Yeah, precisely. You have to burn a lot of revenue in order to justify that. 

Absolutely. And that’s where you have to take a look at your tech stock. This is where every quarter I review my tech stack. What do I have that I need? What do I have that I don’t? What can be shut down, closed? What do I have coming up? Like right now I’m preparing to go into promotion for an online summit. I need affiliate software. I didn’t need to have an affiliate software running for the past two or three months because I wasn’t running a summit. So that’s been sitting dormant. Now I can open that back up again and I can go from paying basically nothing a month to paying a small fee per month to have things like that. So you review your check stock because it’s funny enough, a lot of people end up having a bit of dead weight with the check stacks that they don’t need. And that 20 30 $40 a month added up. It adds up. I mean, it does add up. And it doesn’t matter where your business is at. It doesn’t matter if you have 10,000 people on your list or like one of my clients that has 160,000 people on their list. The costs matter. And something that we have to look at with tech stacks that I think is really, really important is to make sure that it’s currently functioning for where you are and functioning for where you will be. And this is part of your overall business planning and strategy to look at what you’re doing in your business. As an example, I’ll give you one thrive Cart. Have you heard of thrivecart?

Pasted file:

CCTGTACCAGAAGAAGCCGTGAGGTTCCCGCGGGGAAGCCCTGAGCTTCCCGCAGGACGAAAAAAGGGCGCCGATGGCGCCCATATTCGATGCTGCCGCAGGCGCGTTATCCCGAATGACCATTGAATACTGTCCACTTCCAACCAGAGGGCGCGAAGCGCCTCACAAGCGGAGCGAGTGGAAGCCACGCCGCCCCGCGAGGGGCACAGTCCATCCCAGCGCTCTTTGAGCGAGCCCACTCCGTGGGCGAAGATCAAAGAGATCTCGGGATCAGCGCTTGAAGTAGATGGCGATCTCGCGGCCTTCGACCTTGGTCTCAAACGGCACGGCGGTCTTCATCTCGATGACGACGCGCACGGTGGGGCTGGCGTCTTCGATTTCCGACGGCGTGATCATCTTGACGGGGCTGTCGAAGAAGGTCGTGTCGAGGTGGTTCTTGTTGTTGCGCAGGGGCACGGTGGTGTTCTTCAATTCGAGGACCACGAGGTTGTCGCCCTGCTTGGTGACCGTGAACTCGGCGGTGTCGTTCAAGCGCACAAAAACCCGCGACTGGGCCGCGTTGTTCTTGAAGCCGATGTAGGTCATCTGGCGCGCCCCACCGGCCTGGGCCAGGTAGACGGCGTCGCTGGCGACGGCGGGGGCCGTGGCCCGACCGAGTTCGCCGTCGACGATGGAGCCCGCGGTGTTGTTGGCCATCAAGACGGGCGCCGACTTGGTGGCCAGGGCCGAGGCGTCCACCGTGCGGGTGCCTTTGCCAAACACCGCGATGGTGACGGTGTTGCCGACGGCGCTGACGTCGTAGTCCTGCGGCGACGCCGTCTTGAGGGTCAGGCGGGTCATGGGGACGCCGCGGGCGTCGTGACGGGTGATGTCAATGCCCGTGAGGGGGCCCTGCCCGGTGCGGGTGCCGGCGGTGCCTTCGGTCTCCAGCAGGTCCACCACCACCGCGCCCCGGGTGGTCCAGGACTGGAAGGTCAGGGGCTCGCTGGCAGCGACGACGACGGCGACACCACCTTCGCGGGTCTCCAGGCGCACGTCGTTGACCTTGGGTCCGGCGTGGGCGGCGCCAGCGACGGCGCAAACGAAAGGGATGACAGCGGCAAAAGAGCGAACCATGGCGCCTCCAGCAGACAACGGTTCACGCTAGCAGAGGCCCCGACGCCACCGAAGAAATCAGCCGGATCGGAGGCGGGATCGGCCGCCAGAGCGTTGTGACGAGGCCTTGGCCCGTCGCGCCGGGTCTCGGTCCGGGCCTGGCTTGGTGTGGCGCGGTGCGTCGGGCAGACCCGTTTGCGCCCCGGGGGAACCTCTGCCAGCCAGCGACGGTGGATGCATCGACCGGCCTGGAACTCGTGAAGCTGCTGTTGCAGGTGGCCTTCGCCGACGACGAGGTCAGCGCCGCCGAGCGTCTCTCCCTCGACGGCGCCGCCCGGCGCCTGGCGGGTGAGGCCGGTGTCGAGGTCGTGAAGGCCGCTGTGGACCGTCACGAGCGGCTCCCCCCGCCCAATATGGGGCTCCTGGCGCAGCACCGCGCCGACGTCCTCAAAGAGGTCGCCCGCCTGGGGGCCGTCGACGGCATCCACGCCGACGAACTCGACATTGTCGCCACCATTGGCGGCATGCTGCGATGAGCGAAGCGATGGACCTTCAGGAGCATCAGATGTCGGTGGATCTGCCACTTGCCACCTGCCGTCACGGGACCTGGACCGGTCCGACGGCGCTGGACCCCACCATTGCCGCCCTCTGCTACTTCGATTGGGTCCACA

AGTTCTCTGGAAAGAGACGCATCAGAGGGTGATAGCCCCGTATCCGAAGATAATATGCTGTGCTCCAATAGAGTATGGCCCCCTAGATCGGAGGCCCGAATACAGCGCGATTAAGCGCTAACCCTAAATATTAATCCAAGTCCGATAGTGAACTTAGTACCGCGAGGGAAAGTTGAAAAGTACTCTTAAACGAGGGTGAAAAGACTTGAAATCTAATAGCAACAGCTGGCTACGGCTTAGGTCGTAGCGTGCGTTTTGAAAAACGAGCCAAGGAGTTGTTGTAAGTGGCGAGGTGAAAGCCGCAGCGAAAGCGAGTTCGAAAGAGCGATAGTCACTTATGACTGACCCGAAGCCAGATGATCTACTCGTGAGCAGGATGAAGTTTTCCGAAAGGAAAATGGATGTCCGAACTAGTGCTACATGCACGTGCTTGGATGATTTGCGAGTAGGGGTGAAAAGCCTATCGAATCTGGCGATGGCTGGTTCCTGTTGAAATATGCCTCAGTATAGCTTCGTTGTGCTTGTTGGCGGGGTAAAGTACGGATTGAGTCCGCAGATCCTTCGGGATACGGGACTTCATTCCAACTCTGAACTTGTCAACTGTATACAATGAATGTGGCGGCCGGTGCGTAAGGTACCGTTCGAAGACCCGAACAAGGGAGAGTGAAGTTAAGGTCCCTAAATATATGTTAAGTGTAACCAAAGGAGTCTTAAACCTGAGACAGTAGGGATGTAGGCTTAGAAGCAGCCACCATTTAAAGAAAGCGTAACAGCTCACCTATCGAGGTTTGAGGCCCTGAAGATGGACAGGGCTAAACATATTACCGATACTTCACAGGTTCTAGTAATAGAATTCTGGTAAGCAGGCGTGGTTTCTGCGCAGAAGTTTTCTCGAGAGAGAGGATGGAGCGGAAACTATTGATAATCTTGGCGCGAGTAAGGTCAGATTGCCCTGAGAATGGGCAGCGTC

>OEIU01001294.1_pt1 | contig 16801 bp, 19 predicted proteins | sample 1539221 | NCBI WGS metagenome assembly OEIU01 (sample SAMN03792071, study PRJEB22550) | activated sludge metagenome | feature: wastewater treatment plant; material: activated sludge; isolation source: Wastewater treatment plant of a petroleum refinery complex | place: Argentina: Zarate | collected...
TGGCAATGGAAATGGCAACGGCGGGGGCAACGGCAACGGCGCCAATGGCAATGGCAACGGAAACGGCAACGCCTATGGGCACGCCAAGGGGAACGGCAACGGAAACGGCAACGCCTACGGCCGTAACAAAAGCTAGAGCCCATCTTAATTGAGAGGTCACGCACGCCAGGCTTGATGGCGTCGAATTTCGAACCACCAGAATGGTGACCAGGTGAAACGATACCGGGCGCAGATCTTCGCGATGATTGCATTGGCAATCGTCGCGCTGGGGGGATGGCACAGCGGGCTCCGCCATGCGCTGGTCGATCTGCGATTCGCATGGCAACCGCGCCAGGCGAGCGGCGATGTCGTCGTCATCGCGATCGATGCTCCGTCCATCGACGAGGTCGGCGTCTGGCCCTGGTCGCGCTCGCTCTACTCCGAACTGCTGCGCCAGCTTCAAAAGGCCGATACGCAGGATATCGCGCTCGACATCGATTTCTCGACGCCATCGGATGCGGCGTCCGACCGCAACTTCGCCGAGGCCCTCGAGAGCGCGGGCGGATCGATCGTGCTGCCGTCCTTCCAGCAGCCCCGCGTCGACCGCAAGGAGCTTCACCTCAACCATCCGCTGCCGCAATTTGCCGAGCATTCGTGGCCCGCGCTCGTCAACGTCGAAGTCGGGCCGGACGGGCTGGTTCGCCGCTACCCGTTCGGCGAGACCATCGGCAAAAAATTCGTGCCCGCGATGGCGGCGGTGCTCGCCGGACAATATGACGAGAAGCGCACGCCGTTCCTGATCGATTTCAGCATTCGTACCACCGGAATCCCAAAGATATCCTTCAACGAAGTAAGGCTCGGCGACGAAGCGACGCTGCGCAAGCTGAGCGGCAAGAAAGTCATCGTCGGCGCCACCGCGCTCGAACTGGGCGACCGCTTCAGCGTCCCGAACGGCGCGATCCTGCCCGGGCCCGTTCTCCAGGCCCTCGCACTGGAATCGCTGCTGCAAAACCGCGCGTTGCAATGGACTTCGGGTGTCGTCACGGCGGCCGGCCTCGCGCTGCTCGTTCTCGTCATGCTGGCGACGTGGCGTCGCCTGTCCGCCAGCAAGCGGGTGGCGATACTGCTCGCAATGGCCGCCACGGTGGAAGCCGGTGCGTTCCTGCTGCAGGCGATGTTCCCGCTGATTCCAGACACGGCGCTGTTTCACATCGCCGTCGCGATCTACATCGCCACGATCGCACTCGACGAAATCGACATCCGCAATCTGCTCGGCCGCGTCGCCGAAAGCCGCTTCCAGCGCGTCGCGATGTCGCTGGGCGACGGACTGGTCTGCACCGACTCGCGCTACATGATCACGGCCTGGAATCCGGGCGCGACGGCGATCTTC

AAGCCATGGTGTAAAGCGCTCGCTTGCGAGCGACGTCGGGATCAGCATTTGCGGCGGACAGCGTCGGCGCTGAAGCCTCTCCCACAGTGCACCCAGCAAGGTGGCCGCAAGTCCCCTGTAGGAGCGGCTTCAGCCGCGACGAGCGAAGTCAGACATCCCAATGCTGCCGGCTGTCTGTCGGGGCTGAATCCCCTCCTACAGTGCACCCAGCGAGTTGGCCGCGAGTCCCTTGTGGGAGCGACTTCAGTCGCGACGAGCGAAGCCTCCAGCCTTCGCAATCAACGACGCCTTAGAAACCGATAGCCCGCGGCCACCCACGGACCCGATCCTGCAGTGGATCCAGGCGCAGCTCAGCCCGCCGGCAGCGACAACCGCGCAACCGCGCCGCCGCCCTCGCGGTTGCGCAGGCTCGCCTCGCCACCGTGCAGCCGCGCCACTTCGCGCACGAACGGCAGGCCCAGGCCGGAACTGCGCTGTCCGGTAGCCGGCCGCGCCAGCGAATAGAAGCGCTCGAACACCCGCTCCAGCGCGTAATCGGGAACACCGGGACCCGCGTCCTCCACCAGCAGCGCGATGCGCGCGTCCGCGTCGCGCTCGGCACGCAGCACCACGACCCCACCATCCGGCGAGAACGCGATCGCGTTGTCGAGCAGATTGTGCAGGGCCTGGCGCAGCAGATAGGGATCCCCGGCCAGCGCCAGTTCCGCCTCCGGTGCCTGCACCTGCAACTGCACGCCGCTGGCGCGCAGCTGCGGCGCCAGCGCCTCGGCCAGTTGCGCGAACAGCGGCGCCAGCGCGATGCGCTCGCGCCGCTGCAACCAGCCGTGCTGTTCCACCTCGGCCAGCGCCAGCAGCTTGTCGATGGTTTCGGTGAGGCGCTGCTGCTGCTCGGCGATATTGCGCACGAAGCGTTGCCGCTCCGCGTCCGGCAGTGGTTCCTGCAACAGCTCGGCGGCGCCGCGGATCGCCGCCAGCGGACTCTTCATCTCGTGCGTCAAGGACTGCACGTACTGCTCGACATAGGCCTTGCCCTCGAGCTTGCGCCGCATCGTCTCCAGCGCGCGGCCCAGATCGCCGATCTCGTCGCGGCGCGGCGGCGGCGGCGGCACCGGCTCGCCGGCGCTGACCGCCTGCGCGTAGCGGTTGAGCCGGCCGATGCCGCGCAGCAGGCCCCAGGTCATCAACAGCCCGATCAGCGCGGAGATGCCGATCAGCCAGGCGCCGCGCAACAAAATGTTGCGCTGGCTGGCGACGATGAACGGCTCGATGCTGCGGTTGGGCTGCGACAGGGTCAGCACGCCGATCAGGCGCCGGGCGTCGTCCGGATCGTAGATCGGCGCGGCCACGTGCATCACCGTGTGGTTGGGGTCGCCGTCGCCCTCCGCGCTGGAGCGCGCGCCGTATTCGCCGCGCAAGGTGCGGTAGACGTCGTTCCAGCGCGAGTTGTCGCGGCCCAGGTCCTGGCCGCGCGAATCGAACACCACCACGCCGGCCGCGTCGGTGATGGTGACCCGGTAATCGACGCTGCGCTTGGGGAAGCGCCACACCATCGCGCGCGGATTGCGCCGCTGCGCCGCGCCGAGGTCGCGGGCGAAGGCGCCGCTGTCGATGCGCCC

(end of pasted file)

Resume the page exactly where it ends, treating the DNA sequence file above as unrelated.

I have not. I’m sure. Okay. I’ve heard of it. Let me put it this way. The name rings a bell. If you ask me what they did, I could not answer the question. So yesish.